Hailing from North Wales and Yorkshire, The Trials of Cato are rising stars on the UK folk scene. Comprised of Will Addison (Irish bouzouki), Robin Jones (mandolin) and Tomos Williams (guitar), they formed their band three years ago while working as English teachers in Beirut, Lebanon.
Singing in both Welsh and English, the Trials of Cato have torn onto the musical landscape playing their very own unique brand of folk. In 2018, they released their debut album Hide and Hair (BBC Radio2 Folk Awards winner), which brought them to the attention of Mark Radcliffe and Cerys Mathews.
Since then it’s been an upward trajectory, winning ‘Best Album’ at the BBC Radio 2 Folk Awards and ‘Best Emerging Artists 2019’ in the inaugural Welsh Folk Awards; 2020 will see the band play Celtic Connections, before touring the UK and internationally, along with recording a new album.
We caught up with Tom, Robin and Will to chat about life, touring and what 2020 has in store. Meet The Trials of Cato.
The MALESTROM: How did The Trials of Cato come to be?
Robin: We all moved out to Beirut in Lebanon after we graduated from university to work as English teachers. We took our instruments out with us and started playing and jamming, and we got ourselves a few gigs out there. We stayed out there for about two years in total, played a few shows and in the end, we decided to come back and do it in the UK.
TM: How did you choose the name for the band?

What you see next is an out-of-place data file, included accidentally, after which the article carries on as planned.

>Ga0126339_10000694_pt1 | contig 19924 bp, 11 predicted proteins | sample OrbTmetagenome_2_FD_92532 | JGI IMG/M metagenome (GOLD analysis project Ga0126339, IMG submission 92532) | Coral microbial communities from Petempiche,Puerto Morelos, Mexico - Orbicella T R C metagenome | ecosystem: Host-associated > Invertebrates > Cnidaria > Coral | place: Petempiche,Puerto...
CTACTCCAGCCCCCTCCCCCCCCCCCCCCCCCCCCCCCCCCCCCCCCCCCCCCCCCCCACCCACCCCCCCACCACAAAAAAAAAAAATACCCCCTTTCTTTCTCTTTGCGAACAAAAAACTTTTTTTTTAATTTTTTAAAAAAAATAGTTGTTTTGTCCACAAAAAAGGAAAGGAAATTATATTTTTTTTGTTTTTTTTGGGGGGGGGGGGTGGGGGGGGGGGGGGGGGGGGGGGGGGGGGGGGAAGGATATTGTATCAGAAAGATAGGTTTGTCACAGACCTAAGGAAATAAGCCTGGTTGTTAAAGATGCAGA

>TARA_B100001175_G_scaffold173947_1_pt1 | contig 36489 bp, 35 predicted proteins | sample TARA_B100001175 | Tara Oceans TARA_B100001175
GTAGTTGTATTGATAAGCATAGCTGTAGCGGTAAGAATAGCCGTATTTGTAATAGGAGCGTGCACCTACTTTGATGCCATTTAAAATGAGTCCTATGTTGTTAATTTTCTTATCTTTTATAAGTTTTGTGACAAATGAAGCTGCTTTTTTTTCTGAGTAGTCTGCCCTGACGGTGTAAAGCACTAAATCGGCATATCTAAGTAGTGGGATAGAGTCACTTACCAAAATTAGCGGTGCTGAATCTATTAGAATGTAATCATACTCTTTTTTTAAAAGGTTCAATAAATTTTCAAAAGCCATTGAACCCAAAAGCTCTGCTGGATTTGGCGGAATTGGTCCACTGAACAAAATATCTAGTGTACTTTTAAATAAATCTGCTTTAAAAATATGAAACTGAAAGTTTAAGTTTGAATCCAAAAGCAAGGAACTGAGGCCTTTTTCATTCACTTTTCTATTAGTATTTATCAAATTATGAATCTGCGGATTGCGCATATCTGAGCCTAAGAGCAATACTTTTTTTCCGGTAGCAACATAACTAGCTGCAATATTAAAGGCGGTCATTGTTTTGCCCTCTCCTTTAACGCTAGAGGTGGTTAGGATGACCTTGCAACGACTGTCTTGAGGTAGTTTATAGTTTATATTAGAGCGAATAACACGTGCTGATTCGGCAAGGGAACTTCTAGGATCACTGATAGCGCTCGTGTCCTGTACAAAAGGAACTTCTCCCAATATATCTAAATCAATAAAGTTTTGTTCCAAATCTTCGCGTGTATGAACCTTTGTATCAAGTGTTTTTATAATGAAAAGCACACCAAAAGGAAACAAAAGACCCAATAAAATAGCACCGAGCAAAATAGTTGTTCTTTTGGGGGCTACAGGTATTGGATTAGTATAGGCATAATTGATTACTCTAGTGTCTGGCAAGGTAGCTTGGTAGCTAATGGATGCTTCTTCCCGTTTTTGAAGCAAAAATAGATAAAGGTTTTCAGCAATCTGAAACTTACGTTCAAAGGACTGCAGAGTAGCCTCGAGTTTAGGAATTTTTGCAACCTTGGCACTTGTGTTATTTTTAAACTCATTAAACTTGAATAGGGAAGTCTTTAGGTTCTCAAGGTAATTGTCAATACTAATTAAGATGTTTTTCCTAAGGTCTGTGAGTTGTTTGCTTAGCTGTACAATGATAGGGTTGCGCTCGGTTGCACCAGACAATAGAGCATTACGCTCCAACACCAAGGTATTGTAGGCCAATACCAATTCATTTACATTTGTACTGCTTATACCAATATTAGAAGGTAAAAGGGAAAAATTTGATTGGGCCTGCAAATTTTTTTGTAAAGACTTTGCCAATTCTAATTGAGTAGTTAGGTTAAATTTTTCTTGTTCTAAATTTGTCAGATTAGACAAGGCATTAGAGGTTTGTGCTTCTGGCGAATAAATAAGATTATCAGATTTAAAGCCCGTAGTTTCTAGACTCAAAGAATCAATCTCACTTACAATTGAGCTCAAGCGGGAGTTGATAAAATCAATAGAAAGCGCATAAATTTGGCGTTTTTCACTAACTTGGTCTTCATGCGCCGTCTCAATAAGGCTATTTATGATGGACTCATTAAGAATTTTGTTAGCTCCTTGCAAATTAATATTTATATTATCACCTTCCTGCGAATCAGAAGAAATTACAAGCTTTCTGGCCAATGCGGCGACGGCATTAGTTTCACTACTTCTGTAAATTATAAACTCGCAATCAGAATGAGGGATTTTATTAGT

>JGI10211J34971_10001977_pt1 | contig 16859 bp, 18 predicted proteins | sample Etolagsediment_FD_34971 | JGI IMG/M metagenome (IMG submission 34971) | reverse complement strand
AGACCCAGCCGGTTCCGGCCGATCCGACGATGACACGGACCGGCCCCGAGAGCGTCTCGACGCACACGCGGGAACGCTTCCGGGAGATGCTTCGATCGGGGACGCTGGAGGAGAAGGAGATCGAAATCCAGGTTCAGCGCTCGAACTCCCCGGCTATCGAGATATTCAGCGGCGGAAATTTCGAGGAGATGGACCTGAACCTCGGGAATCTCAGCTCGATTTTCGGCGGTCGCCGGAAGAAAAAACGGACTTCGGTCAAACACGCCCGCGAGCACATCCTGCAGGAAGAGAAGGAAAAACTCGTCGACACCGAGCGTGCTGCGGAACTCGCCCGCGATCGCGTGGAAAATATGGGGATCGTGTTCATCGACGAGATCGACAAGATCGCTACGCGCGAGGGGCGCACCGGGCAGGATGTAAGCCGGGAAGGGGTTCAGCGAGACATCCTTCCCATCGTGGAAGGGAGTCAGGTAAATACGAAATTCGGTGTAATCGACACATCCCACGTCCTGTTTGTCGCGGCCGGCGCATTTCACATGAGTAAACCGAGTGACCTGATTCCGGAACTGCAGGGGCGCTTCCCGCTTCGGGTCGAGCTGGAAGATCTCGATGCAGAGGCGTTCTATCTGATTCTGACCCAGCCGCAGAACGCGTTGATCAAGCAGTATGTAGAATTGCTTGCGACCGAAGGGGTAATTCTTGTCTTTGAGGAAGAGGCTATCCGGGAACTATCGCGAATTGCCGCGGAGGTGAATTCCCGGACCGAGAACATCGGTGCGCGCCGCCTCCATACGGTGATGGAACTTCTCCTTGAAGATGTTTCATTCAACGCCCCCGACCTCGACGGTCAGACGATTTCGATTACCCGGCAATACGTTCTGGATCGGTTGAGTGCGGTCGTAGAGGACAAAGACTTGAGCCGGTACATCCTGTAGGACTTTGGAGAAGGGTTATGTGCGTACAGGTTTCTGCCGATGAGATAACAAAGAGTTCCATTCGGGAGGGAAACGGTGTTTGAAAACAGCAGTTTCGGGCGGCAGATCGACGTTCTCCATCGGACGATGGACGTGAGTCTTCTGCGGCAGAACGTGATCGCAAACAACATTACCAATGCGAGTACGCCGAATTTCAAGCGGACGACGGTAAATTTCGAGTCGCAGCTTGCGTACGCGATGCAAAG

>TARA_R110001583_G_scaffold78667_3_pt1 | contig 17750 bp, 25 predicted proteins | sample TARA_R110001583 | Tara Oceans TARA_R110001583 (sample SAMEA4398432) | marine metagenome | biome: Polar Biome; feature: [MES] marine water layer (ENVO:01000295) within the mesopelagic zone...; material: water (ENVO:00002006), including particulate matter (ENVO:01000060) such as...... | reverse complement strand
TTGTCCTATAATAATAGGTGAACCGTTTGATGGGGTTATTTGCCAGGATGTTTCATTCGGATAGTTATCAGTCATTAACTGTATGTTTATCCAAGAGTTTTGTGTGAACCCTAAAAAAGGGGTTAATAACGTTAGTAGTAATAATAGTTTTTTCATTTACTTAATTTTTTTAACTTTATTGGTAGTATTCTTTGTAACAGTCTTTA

Tom: When we first moved to Beirut, we lived with a Norwegian friend of ours called Cato. He let us move in with him into this office space he was using as an apartment, which was great, except that Cato really didn’t like the music that we played. He used to come home and find us practising in his living room and that used to get his goat a bit and wind him up. So we are collectively The Trials of Cato.
Will: We’re going to Norway in the summer, so hopefully we will see Cato then. We haven’t seen him since we came back to the UK. We don’t know how much he knows about all that’s been going on and us using his name!
TM: Where do you call home?
Robin: We all live currently in Cambridge. However, Tom and I are originally from North Wales, both from Wrexham, and Will is from Leeds. We’ve been living together for the past few years.
TM: How important is it for you as a dual heritage band to sing in both Welsh and English?
Robin: We enjoy doing a bit of Welsh language stuff outside of Wales because not much gets listened to. There aren’t loads of bilingual Welsh bands. There is a strong Welsh language scene that is listened to by Welsh language speakers, but there isn’t much crossover, so it’s quite cool to try and do some of that.